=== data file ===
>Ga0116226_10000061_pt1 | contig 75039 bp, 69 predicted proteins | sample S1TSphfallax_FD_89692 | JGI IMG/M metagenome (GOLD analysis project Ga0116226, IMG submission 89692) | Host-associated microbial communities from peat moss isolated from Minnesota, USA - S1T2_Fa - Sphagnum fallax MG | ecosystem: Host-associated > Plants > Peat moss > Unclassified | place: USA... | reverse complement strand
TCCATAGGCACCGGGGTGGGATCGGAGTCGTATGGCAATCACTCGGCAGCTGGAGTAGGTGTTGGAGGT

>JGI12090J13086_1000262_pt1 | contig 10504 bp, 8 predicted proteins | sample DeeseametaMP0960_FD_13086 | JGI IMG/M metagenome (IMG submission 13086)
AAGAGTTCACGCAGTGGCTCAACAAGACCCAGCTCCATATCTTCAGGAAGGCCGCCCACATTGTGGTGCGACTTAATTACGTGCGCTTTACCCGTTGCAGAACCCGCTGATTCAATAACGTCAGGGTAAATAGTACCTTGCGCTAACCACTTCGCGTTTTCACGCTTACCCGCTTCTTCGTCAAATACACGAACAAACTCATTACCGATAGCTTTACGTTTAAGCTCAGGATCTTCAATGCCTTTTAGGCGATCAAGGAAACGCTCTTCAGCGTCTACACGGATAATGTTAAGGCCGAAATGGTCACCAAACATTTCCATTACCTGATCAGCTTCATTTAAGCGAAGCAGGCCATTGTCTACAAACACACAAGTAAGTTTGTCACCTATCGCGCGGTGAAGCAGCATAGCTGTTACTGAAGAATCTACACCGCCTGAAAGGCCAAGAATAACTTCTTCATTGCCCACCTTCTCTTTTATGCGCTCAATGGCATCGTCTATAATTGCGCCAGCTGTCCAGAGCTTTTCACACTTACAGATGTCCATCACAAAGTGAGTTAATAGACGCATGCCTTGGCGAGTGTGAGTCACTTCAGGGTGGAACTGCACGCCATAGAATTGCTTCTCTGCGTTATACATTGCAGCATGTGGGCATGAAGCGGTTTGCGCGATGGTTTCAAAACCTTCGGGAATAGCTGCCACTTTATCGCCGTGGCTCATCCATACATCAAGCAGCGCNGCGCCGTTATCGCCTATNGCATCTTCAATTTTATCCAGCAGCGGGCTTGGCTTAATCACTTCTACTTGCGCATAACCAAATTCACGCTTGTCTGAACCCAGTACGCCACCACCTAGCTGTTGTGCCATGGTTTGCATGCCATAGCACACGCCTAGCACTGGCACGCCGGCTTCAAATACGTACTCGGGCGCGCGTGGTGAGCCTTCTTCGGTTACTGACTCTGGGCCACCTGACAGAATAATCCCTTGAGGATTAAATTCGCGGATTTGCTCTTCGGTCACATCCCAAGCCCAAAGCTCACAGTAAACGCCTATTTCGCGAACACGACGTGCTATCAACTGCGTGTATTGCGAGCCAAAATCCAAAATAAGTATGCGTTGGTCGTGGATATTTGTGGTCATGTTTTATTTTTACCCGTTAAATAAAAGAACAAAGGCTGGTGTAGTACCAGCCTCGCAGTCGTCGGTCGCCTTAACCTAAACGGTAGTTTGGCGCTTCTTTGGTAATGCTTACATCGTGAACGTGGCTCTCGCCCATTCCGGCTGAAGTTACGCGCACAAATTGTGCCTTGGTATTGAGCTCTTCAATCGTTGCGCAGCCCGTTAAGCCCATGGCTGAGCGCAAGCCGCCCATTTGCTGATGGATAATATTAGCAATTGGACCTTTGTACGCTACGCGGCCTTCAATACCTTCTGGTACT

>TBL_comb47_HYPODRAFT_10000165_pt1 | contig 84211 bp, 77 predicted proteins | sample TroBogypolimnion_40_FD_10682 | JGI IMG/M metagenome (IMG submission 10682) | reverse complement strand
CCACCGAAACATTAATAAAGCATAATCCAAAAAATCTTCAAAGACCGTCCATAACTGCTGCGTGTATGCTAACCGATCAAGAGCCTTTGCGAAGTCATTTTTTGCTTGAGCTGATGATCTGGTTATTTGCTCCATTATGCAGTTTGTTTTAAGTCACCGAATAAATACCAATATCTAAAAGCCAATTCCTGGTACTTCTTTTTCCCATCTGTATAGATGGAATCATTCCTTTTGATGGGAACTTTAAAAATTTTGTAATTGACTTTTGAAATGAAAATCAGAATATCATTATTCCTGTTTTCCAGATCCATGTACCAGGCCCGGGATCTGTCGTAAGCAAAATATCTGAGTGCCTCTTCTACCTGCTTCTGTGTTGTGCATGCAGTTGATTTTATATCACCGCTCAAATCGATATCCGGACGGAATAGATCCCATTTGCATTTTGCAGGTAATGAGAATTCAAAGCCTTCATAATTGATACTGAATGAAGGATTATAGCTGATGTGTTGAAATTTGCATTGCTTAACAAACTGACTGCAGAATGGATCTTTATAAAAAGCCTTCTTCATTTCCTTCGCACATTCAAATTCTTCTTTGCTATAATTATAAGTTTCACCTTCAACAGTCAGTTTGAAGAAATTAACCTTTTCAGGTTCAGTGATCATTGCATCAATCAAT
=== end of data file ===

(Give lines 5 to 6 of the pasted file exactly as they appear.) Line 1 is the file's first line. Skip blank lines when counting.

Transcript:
>TBL_comb47_HYPODRAFT_10000165_pt1 | contig 84211 bp, 77 predicted proteins | sample TroBogypolimnion_40_FD_10682 | JGI IMG/M metagenome (IMG submission 10682) | reverse complement strand
CCACCGAAACATTAATAAAGCATAATCCAAAAAATCTTCAAAGACCGTCCATAACTGCTGCGTGTATGCTAACCGATCAAGAGCCTTTGCGAAGTCATTTTTTGCTTGAGCTGATGATCTGGTTATTTGCTCCATTATGCAGTTTGTTTTAAGTCACCGAATAAATACCAATATCTAAAAGCCAATTCCTGGTACTTCTTTTTCCCATCTGTATAGATGGAATCATTCCTTTTGATGGGAACTTTAAAAATTTTGTAATTGACTTTTGAAATGAAAATCAGAATATCATTATTCCTGTTTTCCAGATCCATGTACCAGGCCCGGGATCTGTCGTAAGCAAAATATCTGAGTGCCTCTTCTACCTGCTTCTGTGTTGTGCATGCAGTTGATTTTATATCACCGCTCAAATCGATATCCGGACGGAATAGATCCCATTTGCATTTTGCAGGTAATGAGAATTCAAAGCCTTCATAATTGATACTGAATGAAGGATTATAGCTGATGTGTTGAAATTTGCATTGCTTAACAAACTGACTGCAGAATGGATCTTTATAAAAAGCCTTCTTCATTTCCTTCGCACATTCAAATTCTTCTTTGCTATAATTATAAGTTTCACCTTCAACAGTCAGTTTGAAGAAATTAACCTTTTCAGGTTCAGTGATCATTGCATCAATCAAT